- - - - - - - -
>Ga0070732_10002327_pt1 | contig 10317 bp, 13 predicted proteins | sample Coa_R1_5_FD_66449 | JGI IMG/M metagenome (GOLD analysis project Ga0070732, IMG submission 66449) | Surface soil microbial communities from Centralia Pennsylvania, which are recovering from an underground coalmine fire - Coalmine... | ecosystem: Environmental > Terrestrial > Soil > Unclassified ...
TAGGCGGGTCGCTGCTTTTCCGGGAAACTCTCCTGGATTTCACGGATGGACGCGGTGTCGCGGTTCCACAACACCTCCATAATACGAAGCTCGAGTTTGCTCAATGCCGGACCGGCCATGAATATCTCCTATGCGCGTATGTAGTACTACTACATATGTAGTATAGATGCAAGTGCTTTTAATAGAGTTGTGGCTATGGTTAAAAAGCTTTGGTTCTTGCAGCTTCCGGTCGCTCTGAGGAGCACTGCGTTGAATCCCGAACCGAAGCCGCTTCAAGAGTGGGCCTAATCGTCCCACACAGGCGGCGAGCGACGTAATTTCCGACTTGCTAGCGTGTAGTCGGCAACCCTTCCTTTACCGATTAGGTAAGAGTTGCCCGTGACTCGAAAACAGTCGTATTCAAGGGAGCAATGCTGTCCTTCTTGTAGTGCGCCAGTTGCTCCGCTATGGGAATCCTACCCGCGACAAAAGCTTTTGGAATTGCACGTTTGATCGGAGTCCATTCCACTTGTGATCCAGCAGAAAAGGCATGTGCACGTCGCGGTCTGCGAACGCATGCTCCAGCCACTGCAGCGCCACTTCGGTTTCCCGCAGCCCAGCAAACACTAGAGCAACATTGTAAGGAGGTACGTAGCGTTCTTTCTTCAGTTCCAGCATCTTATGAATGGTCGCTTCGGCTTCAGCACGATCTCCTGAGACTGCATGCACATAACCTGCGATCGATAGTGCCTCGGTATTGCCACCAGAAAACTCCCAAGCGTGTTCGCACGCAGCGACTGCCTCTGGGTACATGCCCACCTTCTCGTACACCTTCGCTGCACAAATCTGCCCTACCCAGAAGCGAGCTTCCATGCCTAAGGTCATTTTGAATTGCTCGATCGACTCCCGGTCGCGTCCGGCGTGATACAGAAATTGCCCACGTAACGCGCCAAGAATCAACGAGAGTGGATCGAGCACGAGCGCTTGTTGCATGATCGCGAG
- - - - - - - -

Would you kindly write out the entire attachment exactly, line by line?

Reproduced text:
>Ga0070732_10002327_pt1 | contig 10317 bp, 13 predicted proteins | sample Coa_R1_5_FD_66449 | JGI IMG/M metagenome (GOLD analysis project Ga0070732, IMG submission 66449) | Surface soil microbial communities from Centralia Pennsylvania, which are recovering from an underground coalmine fire - Coalmine... | ecosystem: Environmental > Terrestrial > Soil > Unclassified ...
TAGGCGGGTCGCTGCTTTTCCGGGAAACTCTCCTGGATTTCACGGATGGACGCGGTGTCGCGGTTCCACAACACCTCCATAATACGAAGCTCGAGTTTGCTCAATGCCGGACCGGCCATGAATATCTCCTATGCGCGTATGTAGTACTACTACATATGTAGTATAGATGCAAGTGCTTTTAATAGAGTTGTGGCTATGGTTAAAAAGCTTTGGTTCTTGCAGCTTCCGGTCGCTCTGAGGAGCACTGCGTTGAATCCCGAACCGAAGCCGCTTCAAGAGTGGGCCTAATCGTCCCACACAGGCGGCGAGCGACGTAATTTCCGACTTGCTAGCGTGTAGTCGGCAACCCTTCCTTTACCGATTAGGTAAGAGTTGCCCGTGACTCGAAAACAGTCGTATTCAAGGGAGCAATGCTGTCCTTCTTGTAGTGCGCCAGTTGCTCCGCTATGGGAATCCTACCCGCGACAAAAGCTTTTGGAATTGCACGTTTGATCGGAGTCCATTCCACTTGTGATCCAGCAGAAAAGGCATGTGCACGTCGCGGTCTGCGAACGCATGCTCCAGCCACTGCAGCGCCACTTCGGTTTCCCGCAGCCCAGCAAACACTAGAGCAACATTGTAAGGAGGTACGTAGCGTTCTTTCTTCAGTTCCAGCATCTTATGAATGGTCGCTTCGGCTTCAGCACGATCTCCTGAGACTGCATGCACATAACCTGCGATCGATAGTGCCTCGGTATTGCCACCAGAAAACTCCCAAGCGTGTTCGCACGCAGCGACTGCCTCTGGGTACATGCCCACCTTCTCGTACACCTTCGCTGCACAAATCTGCCCTACCCAGAAGCGAGCTTCCATGCCTAAGGTCATTTTGAATTGCTCGATCGACTCCCGGTCGCGTCCGGCGTGATACAGAAATTGCCCACGTAACGCGCCAAGAATCAACGAGAGTGGATCGAGCACGAGCGCTTGTTGCATGATCGCGAG